“Having been involved in the original study that identified the role of BRAF in cancer and the clinical trials that led to the NICE approval of targeted therapies for childhood brain tumours with BRAF gene mutations, it is exciting to see these treatments becoming available to patients in England and Wales. The new combination therapy is an important advancement in the field of paediatric neuro-oncology that offers an alternative to chemotherapy for low-grade gliomas and provides an additional treatment option for relapsed high-grade gliomas, where overall response rates to the current therapy options have been as low as 20% or less3,” explained Professor Darren Hargrave, clinical professor in paediatric neuro-oncology at GOSH (Great Ormond Street Hospital).

The Phase II results of the TADPOLE trial demonstrated positive outcomes for patients with more aggressive BRAF V600E mutation-positive HGG. The study reported 56% overall response rates to combination treatment with a mediation duration of response of 22 months and a median overall survival of 33 months. This is in comparison to conventional therapy, where response rates are below 12% and median survival only reaches 5.6 months. The TADPOLE trial also revealed the durability of the response to the combination treatment, as over half of the patient cohort remained on therapy at a median follow-up of 25 months.

The impact of adverse effects of dabrafenib with trametinib on the patient’s management and quality of life was very individualized within the study.The most common adverse reactions in patients with low-grade glioma (>=15%) were pyrexia (68%), rash (51%), headache (47%), vomiting (34%), musculoskeletal pain (34%), fatigue (33%), diarrhea (29%), dry skin (26%), nausea (25%), hemorrhage (25%), abdominal pain (25%), dermatitis acneiform (22%), dizziness (15%), upper respiratory tract infection (15%) and weight increased (15%). For high-grade glioma the most common all-cause adverse events were pyrexia (51), headache (34%), and dry skin (32%).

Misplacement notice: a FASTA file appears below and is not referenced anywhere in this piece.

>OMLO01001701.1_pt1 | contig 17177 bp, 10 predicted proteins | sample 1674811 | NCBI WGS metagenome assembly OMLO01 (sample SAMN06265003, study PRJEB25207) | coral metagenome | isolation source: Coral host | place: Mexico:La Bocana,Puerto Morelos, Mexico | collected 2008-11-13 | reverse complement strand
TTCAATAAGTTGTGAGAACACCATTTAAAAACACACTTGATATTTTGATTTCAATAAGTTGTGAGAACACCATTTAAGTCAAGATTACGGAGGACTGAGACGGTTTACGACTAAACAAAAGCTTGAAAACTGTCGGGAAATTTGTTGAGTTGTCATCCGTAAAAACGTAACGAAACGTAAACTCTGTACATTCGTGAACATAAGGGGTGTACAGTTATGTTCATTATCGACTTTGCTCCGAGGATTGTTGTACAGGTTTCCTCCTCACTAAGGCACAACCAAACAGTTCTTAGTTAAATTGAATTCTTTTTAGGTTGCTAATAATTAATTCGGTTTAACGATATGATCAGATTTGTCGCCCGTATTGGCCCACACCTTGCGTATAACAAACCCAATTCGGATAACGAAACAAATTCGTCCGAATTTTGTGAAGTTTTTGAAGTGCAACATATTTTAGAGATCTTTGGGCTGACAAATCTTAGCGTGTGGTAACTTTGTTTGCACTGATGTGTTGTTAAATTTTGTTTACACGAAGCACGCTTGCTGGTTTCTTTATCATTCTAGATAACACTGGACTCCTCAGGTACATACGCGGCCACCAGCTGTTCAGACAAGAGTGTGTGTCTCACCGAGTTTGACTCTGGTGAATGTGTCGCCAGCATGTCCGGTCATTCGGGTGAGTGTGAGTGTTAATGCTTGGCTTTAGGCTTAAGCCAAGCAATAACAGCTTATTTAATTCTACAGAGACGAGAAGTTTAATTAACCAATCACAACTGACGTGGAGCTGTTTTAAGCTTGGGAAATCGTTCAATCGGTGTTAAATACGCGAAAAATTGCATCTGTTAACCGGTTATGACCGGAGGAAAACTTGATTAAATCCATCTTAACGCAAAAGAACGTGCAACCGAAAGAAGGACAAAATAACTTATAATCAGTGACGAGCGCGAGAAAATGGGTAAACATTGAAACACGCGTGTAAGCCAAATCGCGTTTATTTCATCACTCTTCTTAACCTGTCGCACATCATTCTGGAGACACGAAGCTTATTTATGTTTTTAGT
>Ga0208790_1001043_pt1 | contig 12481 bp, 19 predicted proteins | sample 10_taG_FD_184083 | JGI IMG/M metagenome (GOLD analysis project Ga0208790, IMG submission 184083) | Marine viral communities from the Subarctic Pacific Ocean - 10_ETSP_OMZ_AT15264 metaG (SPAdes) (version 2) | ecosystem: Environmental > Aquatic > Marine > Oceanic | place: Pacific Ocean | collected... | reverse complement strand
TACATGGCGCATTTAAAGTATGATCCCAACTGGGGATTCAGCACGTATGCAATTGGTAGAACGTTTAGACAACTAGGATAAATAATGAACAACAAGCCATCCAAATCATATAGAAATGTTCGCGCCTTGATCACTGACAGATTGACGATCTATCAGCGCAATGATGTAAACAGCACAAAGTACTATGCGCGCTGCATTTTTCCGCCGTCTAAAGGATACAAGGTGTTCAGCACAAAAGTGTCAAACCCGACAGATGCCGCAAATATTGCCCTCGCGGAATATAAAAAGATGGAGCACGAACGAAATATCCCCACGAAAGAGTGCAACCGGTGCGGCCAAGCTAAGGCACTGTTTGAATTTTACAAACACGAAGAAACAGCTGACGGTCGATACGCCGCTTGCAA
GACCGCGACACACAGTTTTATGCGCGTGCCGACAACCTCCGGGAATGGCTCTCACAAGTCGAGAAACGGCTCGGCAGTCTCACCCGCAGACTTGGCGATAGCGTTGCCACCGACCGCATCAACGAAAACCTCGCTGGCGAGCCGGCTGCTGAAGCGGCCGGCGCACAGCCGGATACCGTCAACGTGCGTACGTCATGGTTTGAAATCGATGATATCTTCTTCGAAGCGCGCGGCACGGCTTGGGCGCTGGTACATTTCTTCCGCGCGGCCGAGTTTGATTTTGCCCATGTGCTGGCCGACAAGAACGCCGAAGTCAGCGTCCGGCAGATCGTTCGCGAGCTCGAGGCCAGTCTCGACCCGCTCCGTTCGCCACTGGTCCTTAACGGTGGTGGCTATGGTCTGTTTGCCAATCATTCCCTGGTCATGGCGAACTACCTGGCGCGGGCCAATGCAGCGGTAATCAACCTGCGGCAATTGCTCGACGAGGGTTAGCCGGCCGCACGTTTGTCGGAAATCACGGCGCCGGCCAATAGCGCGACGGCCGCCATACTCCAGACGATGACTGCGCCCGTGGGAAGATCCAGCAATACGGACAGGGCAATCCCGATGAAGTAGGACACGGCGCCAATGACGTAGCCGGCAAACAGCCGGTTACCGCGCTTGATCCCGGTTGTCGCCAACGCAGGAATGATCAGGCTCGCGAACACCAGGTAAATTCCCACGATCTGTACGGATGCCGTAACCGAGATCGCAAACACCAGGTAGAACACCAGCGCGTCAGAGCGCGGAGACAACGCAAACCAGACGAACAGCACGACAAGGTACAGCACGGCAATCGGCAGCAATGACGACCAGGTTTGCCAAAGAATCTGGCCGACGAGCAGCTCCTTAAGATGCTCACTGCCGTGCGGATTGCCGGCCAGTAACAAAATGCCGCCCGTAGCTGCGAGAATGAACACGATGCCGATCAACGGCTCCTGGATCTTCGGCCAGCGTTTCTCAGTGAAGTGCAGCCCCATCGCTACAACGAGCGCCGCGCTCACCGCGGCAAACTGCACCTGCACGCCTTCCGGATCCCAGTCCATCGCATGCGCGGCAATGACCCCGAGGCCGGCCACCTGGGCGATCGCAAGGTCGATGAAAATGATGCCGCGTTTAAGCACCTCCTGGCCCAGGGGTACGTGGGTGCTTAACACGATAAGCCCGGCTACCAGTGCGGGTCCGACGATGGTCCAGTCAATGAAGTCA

“We are humbled to be part of international scientific community effort in developing targeted therapies based on the unique genetic features of a patient’s tumour and welcome NICE decision to make the treatment available for patients in England and Wales. This recent appraisal is an example of how we can address the biggest clinical and public health challenges in the UK through collaboration and make the progress that’s needed for patients to benefit most,’ said Marie Andrée Gamache, Country President, Novartis UK and Ireland. ‘We are working with Scottish Medicines Consortium (SMC) to provide equitable access to the treatment across the UK.”

NICE is the first among European health technology assessment platforms to complete the review of clinical evidence from the TADPOLE trial and appraise the clinical and cost effectiveness of dabrafenib + trametinib for the treatment of paediatric patients with low-grade glioma (LGG) and high-grade glioma (HGG) with a BRAF V600E mutation. The recommendation makes the liquid form of the treatment available for use on the NHS, marking the first time a BRAF/MEK-inhibitor has been developed in a formulation suitable for patients as young as one year of age.

About Novartis

Novartis is an innovative medicines company. Every day, we work to reimagine medicine to improve and extend people’s lives so that patients, healthcare professionals and societies are empowered in the face of serious disease.

In the UK, we champion health and lives through pioneering NHS partnerships, innovative collaborations and a clear focus on the greatest healthcare challenges we all face. We are where science meets hope.

To reimagine medicine with us, visit our website at https://www.novartis.com/uk-en/ and connect on LinkedIn, Facebook, X/Twitter and Instagram.